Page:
Classic Mornings

Befitting a Big Beethoven Birthday Bash

 

I miss 2020. Actually, it’s the aesthetics of twin “20”s - side by side - that I miss. But even if that did nothing for you, you have to be excited that we got to celebrate the 250th anniversary of Beethoven’s birth on December 16, 2020 – on radio, anyway!

On WILL-FM, there was Beethoven music most of the day. Our colleagues at Classical 24 played wall-to-wall Beethoven. I played a good bit of Beethoven, but not exclusively. Just as there are many who share a birthday with Beethoven and consider it an honor or status symbol, celebrating some famous musicians who were born on Beethoven’s birthday over the years seems to make for an even bigger celebration.  None of them had milestone birthdays this time around. So, Beethoven remained in the spotlight on his 250th.

I had been working on a title for the program to suggest that it was music of Beethoven for the most part. The phrase “Mostly Mozart” was my model. “Mostly Beethoven” just doesn’t make it. A title evolved over the course of the morning. By the final hour, it became: “Befitting a Big Beethoven Birthday Bash.” 

Yes, I played the “Moonlight” Sonata, the finale of the Violin Concerto, the exciting second movement from the Ninth Symphony – as well as the third movement of Dvořák’s “New World” Symphony, which had its premiere on Beethoven’s birthday in 1893 and includes a musical reference to Beethoven’s “Ninth.”

I included a couple of lesser-known - but amusing - works, which he wrote between the ages of 20 and 22: Music for a Ballet of Knights (Musik zu einem Ritterballett) and his Variations in A major on Dittersdorf’s “Es was einmal ein alter Mann,” in which the pianist abruptly comes to a momentary halt while introducing the tune. That pause carries over into all of the variations. I can just imagine Beethoven playing that at a birthday party and the guests, once they’ve caught on, eagerly awaiting the little interruption in each variation.

English conductor and harpsichordist Trevor Pinnock was born on Beethoven’s birthday 74 years ago and Russian composer Rodion Shchedrin 88 years ago. That gave us the chance to hear a Vivaldi concerto featuring Pinnock’s English Concert and excerpts from Shchedrin’s Carmen Ballet Suite (based on Bizet).

Who else was born on Beethoven’s birthday? Composer François Adrien Boieldieu, who wrote operas and that famous harp concerto, was born on Beethoven’s fifth birthday. The Hungarian composer Zoltan Kodaly was born on Beethoven’s birthday in 1882, conductor Vladimir Golschmann in 1893—on the day the Dvořák “New World” Symphony premiered—and the late Canadian harpsichordist Kenneth Gilbert in 1931. Manuel Barrueco, the Cuban guitarist, turned 68. And Dutch violinist Isabelle van Keulen turned 54.  It’s also the day that Camille Saint-Saëns died in 1921.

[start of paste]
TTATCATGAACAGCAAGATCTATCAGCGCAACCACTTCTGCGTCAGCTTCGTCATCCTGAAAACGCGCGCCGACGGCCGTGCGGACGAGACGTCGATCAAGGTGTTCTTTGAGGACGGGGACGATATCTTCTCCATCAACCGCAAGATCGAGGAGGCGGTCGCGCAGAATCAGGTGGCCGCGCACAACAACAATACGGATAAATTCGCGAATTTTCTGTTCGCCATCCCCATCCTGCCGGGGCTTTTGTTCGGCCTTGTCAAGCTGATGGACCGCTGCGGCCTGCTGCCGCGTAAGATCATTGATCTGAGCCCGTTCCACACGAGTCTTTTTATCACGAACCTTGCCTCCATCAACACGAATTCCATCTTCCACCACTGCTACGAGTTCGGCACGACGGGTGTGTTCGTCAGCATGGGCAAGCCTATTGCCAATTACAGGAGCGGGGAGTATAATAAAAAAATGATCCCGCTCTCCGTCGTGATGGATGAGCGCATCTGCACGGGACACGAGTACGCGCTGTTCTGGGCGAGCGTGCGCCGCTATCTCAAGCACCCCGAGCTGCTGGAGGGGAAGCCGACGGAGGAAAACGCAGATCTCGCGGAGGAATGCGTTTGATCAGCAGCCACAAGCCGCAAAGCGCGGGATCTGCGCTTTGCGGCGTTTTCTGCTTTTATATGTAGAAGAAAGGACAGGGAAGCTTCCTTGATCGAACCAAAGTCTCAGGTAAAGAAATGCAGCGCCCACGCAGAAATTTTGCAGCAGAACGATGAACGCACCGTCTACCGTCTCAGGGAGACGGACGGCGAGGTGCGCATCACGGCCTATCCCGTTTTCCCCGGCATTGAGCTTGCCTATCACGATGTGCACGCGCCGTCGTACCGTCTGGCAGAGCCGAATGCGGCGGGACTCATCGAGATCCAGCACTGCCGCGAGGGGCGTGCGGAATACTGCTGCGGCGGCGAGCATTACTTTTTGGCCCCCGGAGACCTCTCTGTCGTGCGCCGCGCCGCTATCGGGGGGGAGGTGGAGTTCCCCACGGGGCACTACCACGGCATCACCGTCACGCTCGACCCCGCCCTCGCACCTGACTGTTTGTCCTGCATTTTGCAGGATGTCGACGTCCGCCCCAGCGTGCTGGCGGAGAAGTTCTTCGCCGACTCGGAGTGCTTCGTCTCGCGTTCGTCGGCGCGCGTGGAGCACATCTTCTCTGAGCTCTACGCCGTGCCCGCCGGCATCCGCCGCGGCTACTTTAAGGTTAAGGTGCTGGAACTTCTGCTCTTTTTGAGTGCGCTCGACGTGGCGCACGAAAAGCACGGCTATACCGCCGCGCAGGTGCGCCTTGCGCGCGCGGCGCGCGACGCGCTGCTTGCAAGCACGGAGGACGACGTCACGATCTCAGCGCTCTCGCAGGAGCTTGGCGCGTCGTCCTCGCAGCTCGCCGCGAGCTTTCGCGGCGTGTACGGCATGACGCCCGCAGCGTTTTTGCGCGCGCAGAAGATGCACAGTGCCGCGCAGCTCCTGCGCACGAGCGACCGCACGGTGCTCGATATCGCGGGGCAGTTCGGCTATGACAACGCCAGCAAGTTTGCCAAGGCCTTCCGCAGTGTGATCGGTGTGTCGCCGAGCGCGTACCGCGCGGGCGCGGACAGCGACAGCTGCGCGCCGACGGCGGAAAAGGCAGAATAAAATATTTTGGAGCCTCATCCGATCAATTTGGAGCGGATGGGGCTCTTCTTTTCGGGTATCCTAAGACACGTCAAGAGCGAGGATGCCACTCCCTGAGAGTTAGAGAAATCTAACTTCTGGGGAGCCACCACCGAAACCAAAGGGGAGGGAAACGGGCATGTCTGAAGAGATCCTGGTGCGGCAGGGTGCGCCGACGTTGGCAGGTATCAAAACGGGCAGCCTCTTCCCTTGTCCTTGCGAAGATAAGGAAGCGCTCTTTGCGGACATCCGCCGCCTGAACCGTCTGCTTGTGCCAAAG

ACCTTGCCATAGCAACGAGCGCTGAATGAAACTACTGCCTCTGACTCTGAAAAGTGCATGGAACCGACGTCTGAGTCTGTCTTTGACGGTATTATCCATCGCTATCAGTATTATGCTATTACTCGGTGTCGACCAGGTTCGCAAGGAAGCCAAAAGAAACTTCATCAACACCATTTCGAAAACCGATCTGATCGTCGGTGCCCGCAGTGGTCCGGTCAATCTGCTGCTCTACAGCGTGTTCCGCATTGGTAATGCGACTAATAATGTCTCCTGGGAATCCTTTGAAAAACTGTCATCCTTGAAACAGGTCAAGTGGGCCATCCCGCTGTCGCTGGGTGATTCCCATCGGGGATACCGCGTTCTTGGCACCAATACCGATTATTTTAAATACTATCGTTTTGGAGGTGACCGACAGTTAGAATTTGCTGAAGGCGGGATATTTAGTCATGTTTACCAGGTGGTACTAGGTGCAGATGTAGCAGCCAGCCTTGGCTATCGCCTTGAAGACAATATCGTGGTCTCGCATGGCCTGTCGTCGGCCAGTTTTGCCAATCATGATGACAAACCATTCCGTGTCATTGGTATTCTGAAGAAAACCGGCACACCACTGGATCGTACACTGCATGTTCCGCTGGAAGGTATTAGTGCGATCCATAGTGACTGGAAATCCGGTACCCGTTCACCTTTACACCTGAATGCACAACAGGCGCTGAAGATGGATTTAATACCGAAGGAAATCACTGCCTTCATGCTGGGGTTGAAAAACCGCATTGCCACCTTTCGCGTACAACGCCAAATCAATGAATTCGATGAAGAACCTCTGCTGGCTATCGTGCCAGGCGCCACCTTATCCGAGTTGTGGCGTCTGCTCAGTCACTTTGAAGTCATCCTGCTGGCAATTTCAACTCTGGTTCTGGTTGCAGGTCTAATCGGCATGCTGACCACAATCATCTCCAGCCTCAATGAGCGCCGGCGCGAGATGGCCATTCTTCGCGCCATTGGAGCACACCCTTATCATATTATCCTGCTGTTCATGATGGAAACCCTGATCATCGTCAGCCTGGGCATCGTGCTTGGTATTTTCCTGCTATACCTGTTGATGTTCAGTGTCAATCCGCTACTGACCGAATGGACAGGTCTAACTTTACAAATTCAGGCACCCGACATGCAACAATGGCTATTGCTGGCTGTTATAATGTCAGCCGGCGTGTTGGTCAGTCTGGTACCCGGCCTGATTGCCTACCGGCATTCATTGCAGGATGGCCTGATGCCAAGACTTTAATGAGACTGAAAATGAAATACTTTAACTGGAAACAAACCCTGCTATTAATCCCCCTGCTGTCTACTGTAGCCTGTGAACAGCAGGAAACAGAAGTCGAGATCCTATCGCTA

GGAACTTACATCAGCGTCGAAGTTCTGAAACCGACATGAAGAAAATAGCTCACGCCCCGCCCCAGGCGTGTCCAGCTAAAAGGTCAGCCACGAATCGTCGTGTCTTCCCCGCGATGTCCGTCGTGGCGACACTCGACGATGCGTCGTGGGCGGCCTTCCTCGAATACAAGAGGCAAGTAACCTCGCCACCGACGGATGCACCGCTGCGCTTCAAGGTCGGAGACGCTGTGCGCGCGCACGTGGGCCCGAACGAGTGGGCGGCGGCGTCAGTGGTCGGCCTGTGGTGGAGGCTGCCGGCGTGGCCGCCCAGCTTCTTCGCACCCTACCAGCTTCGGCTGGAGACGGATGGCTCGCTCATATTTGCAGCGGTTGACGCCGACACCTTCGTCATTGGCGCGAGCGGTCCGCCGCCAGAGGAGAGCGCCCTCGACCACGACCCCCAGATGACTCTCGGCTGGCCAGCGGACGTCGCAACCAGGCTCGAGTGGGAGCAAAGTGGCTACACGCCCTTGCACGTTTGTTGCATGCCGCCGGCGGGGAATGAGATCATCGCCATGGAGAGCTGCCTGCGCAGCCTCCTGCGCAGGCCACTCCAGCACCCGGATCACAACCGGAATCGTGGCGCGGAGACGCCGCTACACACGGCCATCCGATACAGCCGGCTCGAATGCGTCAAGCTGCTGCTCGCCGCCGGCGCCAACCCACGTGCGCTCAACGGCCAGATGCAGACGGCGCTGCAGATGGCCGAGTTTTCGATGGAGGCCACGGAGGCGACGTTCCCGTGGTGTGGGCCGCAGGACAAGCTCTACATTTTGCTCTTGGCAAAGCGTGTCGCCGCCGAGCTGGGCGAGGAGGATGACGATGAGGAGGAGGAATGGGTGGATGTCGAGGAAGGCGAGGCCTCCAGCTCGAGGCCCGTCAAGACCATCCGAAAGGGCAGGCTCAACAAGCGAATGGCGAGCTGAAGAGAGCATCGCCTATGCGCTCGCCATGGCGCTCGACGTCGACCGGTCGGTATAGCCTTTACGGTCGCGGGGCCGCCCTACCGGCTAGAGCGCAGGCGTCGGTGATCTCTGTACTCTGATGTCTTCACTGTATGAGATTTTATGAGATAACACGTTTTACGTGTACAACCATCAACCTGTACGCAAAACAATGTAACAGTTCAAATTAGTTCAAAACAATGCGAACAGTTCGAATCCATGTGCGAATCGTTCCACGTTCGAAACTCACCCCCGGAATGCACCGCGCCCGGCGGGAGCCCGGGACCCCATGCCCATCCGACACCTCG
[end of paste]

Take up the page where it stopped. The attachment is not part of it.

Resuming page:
I concluded the program with the second movement of Beethoven’s Symphony No. 7, which was used most effectively in a film that won an Oscar for Best Picture: The King’s Speech. Last year marked the 10th anniversary of the film’s release.

And what about 2021? I did enjoy the thrill of the year’s palindrome, which occurred the day after New Year’s Day. Did you notice 1/2/21? The numbers are the same forward and backward. February 1 and April 3 look to be fun for different reasons. 2021 even includes a simple sequence of 20,21 if nothing else.

But beyond that, we’ve already had our first milestone celebrations of the year. English conductor Ronald Corp celebrated his 70th birthday on January 4. He’s best known for his recordings of British, American, and European light music with the New London Orchestra. Pianist Alfred Brendel turned 90 the day after. I checked out his website and noticed that although he retired from performing back in 2008, he continues to have a most impressive schedule of activities, including master classes and lectures. I’m not sure whether all of those are taking place, but it’s still impressive. Czech conductor Zdenek Macal celebrated his 85th on January 8. The Czech composer Jaromir Weinberger was born on that day in 1896 – 125 years ago. His best-known work is Schwanda the Bagpiper (1926) – especially the polka from the opera. And January 11 marked the 175th birthday anniversary of Norwegian composer Christian Sinding, whose Rustle of Spring (1896) is one of the most often played piano miniatures in history. Some may know it from its appearance in Meredith Willson’s The Music Man.

That’s a lot in just over a week or so. Something tells me you’d better join us for Classic Mornings so you don’t miss the other celebrations that are coming up! Tune in Monday through Friday from 9-noon on WILL-FM 90.9 or online at will.illinois.edu. And let me add a special thanks to all who contributed to support the classical music on WILL-FM at the end of 2020!